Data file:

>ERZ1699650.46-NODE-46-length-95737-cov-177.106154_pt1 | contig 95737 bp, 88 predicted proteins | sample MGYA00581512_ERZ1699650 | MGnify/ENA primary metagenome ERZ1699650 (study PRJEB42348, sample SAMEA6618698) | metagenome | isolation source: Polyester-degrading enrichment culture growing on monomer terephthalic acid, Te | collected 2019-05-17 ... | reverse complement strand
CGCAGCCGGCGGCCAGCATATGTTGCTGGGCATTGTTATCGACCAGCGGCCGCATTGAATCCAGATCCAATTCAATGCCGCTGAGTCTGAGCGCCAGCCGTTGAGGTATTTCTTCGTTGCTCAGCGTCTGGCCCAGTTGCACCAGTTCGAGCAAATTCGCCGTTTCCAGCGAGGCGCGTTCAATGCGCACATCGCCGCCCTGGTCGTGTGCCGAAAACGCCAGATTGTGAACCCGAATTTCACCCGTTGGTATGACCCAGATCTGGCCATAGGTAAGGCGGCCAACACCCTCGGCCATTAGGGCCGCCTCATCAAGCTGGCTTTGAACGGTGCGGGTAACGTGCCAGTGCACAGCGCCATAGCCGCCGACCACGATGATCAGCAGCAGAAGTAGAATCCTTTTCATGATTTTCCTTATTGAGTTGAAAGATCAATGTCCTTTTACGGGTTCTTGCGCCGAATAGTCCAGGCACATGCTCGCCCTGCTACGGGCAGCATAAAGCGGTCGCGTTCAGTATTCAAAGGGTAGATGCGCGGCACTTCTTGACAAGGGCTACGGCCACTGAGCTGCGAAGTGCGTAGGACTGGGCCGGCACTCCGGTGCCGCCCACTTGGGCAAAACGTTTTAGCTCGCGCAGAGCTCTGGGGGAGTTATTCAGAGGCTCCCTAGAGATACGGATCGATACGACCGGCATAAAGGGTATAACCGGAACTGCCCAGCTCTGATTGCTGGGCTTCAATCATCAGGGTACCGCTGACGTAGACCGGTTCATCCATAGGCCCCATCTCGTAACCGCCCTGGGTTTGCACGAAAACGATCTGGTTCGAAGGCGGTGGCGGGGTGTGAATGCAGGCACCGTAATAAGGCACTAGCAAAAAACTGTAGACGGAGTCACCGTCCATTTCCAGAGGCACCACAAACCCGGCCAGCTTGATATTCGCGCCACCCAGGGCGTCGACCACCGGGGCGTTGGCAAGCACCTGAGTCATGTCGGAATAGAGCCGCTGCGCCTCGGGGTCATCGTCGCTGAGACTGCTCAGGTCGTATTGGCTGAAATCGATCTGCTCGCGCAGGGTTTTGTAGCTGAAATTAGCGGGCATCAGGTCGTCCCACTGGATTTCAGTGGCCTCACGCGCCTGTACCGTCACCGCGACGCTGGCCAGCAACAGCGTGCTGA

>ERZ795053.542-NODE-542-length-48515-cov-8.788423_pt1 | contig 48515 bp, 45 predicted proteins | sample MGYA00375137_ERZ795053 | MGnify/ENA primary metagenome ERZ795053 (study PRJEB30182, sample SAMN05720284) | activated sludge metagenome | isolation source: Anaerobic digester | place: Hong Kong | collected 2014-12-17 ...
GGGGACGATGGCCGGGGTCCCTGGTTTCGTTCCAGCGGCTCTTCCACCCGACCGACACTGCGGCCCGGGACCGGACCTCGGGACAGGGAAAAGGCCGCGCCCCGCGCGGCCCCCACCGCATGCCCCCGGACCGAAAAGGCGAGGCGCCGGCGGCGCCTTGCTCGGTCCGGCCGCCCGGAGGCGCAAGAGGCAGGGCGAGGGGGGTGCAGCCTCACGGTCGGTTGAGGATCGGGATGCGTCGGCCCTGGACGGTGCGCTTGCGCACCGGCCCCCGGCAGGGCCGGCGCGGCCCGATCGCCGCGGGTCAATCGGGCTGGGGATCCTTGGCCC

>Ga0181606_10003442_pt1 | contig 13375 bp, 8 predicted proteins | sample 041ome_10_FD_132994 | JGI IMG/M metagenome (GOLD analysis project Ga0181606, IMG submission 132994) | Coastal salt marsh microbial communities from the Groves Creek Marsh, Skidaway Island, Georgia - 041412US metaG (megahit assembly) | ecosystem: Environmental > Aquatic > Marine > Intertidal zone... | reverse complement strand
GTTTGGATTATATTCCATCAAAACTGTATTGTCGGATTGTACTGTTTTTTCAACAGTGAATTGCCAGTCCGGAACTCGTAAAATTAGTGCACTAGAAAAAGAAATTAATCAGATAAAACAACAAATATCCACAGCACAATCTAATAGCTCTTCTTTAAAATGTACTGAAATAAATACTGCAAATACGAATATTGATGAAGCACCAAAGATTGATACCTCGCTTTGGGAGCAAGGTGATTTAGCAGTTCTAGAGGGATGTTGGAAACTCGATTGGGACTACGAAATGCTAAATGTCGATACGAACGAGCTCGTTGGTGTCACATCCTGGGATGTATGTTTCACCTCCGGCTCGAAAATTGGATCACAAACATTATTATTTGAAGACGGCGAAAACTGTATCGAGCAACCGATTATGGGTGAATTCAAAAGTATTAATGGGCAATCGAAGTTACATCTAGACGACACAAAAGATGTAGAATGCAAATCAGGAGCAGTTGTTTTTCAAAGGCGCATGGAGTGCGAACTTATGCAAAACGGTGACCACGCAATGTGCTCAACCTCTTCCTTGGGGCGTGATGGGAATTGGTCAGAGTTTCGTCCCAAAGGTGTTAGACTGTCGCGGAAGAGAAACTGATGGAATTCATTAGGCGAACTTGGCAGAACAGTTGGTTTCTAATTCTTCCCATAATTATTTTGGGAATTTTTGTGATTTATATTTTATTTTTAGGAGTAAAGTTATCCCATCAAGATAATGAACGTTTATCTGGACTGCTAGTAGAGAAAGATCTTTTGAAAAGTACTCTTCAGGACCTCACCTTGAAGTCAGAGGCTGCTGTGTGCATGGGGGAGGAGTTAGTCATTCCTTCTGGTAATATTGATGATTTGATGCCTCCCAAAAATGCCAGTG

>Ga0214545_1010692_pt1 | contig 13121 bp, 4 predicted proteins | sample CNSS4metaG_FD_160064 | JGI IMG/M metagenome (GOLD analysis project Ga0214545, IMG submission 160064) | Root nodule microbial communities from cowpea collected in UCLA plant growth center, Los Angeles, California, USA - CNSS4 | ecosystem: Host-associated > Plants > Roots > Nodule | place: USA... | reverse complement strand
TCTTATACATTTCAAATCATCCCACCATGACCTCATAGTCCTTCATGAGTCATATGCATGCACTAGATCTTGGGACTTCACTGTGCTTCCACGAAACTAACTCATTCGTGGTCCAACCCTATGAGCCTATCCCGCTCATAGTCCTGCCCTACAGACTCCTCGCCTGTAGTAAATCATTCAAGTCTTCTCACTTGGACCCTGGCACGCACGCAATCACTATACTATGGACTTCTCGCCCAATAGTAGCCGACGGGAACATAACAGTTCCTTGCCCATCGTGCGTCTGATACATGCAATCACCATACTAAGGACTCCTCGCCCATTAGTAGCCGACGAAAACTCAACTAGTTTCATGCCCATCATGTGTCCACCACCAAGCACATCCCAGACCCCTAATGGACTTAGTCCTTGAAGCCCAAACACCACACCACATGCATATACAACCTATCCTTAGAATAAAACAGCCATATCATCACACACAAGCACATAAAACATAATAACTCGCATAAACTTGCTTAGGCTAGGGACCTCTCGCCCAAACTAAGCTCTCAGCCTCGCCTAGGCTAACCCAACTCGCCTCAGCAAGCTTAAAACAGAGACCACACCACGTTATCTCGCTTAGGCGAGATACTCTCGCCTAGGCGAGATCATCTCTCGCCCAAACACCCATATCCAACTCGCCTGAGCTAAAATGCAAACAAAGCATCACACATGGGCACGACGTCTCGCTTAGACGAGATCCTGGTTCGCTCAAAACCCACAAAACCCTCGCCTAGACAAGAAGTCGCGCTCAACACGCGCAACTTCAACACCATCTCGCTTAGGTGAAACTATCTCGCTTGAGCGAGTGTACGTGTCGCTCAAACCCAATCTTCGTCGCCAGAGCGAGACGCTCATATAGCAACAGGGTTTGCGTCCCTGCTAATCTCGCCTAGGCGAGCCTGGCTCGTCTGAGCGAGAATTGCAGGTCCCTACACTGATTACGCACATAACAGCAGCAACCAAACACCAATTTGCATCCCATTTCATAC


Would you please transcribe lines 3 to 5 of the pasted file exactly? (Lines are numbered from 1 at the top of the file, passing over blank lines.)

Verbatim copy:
>ERZ795053.542-NODE-542-length-48515-cov-8.788423_pt1 | contig 48515 bp, 45 predicted proteins | sample MGYA00375137_ERZ795053 | MGnify/ENA primary metagenome ERZ795053 (study PRJEB30182, sample SAMN05720284) | activated sludge metagenome | isolation source: Anaerobic digester | place: Hong Kong | collected 2014-12-17 ...
GGGGACGATGGCCGGGGTCCCTGGTTTCGTTCCAGCGGCTCTTCCACCCGACCGACACTGCGGCCCGGGACCGGACCTCGGGACAGGGAAAAGGCCGCGCCCCGCGCGGCCCCCACCGCATGCCCCCGGACCGAAAAGGCGAGGCGCCGGCGGCGCCTTGCTCGGTCCGGCCGCCCGGAGGCGCAAGAGGCAGGGCGAGGGGGGTGCAGCCTCACGGTCGGTTGAGGATCGGGATGCGTCGGCCCTGGACGGTGCGCTTGCGCACCGGCCCCCGGCAGGGCCGGCGCGGCCCGATCGCCGCGGGTCAATCGGGCTGGGGATCCTTGGCCC

>Ga0181606_10003442_pt1 | contig 13375 bp, 8 predicted proteins | sample 041ome_10_FD_132994 | JGI IMG/M metagenome (GOLD analysis project Ga0181606, IMG submission 132994) | Coastal salt marsh microbial communities from the Groves Creek Marsh, Skidaway Island, Georgia - 041412US metaG (megahit assembly) | ecosystem: Environmental > Aquatic > Marine > Intertidal zone... | reverse complement strand